Pakistan is one of the most vulnerable countries in the world to the impacts of climate change due to its location, population and environmental degradation. According to a 2013 report from the Asian Development Bank, Pakistan has one month of water supply on hand. The recommended amount is 1,000 days. 80 percent of Pakistan’s agriculture relies on irrigation from the overstressed water system.
Pakistan’s average temperature is expected to increase around 3 degrees Celsius within the next 50 years — this will make food and water challenges even more taxing. A new study published in the journal Nature Climate Change concludes that people are already migrating out of the Pakistan for just these reasons.
The study, which focuses on rural Pakistan, found “that flooding — a climate shock associated with large relief efforts — has modest to insignificant impacts on migration. Heat stress, however — which has attracted relatively little relief — consistently increases the long-term migration of men, driven by a negative effect on farm and non-farm income.”
It goes on to state that “agriculture suffers tremendously when temperatures are extremely hot … wiping out over a third of farming income.”
For those in Pakistan relying on the large timber industry for their livelihoods, the outlook is also grim. Deforestation is a major problem in Pakistan, with the country only retaining between two and five percent of its tree cover. About 43,000 hectares, or 166 square miles, of forest are cleared annually. According to the U.N. Food and Agriculture Organization, this is the highest deforestation rate in Asia.
Deforestation is not an easy problem to address. Each of Pakistan’s five provinces has its own deforestation laws. There is a strong timber mafia that has a hold over many local and timber officials. And recently a shortage of natural gas for heating and cooking has led to an increase in the country’s middle-class cutting down trees for energy use. Pakistan’s population has more than quadrupled since it was founded in 1947, and the country now has an estimated 180 million residents. Deforestation contributes to flooding, and in 2010 Pakistan experienced devastating floods after a strong monsoon season that killed around 2,000 people.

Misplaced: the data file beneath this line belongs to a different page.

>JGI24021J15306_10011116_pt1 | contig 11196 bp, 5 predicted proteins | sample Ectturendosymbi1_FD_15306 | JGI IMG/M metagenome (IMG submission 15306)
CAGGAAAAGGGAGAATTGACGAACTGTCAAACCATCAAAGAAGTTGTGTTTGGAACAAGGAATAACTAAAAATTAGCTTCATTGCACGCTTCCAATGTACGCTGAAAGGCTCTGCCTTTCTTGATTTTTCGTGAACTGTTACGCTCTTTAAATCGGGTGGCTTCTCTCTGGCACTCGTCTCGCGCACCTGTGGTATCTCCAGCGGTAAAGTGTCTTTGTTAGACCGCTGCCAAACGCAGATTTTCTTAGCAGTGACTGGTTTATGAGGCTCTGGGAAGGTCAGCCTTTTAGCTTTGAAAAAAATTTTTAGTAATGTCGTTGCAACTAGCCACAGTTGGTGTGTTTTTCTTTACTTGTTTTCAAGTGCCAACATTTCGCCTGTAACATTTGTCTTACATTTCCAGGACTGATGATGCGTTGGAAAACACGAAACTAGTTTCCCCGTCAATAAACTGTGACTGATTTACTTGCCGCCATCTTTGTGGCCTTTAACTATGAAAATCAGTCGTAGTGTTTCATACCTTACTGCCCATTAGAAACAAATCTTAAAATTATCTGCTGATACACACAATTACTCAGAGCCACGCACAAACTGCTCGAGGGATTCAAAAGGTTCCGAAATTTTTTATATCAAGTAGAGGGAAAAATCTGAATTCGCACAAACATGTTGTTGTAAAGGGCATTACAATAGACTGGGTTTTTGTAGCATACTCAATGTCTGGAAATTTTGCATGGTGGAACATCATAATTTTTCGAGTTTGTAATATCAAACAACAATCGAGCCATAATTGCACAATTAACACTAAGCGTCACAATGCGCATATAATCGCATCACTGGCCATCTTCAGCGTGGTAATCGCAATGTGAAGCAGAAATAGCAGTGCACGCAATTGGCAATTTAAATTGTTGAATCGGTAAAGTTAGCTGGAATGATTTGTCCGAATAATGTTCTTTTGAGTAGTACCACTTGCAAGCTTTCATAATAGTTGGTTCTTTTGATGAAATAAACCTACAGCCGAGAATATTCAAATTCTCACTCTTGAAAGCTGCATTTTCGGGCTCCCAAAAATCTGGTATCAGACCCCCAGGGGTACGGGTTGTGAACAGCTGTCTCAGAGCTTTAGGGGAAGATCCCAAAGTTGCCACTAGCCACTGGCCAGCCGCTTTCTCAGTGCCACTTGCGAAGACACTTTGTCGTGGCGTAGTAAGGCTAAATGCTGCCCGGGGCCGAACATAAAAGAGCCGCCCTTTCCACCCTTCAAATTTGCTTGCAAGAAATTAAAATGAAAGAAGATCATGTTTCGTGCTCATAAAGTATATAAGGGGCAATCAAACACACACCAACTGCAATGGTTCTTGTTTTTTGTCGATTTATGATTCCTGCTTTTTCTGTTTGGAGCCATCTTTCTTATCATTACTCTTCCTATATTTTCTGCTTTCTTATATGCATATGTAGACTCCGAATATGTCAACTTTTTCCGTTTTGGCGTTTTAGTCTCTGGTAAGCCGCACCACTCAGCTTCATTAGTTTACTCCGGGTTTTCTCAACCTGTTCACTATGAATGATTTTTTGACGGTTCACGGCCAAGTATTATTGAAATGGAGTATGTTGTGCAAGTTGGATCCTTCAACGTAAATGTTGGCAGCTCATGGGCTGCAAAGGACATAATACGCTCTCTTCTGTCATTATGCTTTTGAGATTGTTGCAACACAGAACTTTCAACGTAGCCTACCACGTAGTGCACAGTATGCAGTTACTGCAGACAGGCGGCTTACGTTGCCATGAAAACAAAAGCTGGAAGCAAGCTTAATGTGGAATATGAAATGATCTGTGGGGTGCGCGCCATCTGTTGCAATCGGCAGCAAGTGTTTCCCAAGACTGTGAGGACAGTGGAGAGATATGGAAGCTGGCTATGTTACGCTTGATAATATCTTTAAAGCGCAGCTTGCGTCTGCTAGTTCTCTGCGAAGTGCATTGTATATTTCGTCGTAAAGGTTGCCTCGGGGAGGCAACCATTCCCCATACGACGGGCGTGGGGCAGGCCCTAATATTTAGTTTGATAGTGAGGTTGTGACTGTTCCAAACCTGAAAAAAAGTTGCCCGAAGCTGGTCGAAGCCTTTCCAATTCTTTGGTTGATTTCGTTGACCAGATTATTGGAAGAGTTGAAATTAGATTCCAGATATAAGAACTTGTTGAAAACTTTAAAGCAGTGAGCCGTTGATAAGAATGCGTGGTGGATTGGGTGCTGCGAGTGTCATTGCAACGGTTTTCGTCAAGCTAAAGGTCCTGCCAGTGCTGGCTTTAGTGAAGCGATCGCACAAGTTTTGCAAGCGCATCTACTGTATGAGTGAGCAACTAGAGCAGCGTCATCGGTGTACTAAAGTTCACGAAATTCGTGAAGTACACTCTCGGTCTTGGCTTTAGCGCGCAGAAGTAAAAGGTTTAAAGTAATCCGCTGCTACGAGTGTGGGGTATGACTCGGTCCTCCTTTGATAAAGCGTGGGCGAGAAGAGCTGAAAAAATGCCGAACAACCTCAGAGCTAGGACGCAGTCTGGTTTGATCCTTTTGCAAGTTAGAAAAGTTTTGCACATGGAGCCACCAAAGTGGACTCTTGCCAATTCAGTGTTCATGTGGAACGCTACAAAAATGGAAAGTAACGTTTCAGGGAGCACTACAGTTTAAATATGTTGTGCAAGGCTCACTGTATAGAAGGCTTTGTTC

“There is no doubt that deforestation is threatening the livelihoods of many poor people in our country who depend on the forests for their fuel and livelihood needs,” Syed Mohammad Ali, a development consultant, wrote in an op-ed last year. “Deforestation is also blamed for exacerbating the damage caused by natural disasters such as floods and landslides, since the absence of tree cover causes soil erosion and diminishes groundwater absorption. Researchers have also identified deforestation as a major factor behind expansion of the country’s heat zone, reduced flow in the Indus River as well as shrinkage of the Indus River Delta.”
In December the World Bank gave Pakistan nearly $4 million to study deforestation and how to address it. Naeem Ashraf Raja, the director of Pakistan’s biodiversity program, told the Washington Post that “officials also hope to convince the United States and other foreign donors to help launch programs to compensate landowners who agree not to cut trees.”
A report from this week assessing the Reducing Emissions from Deforestation and forest Degradation (REDD+) program, a United Nations’ effort to create a financial value for the carbon stored in forests, concluded that governments and private entities need to ensure that the proper incentives are in place to achieve long-term sustainability goals. Between 15 and 25 percent of global carbon emissions are attributed to deforestation, more than the entire global transportation sector. The report found that unless more finance is made available for REDD+ projects, the program could become a failure.
According to the report, about $12 billion of investment is needed to ensure REDD+ can deliver a 25 percent reduction in carbon emissions from forests and land-use change by 2020 — short of the original 50 percent reduction goal, but still significant in combating global emissions.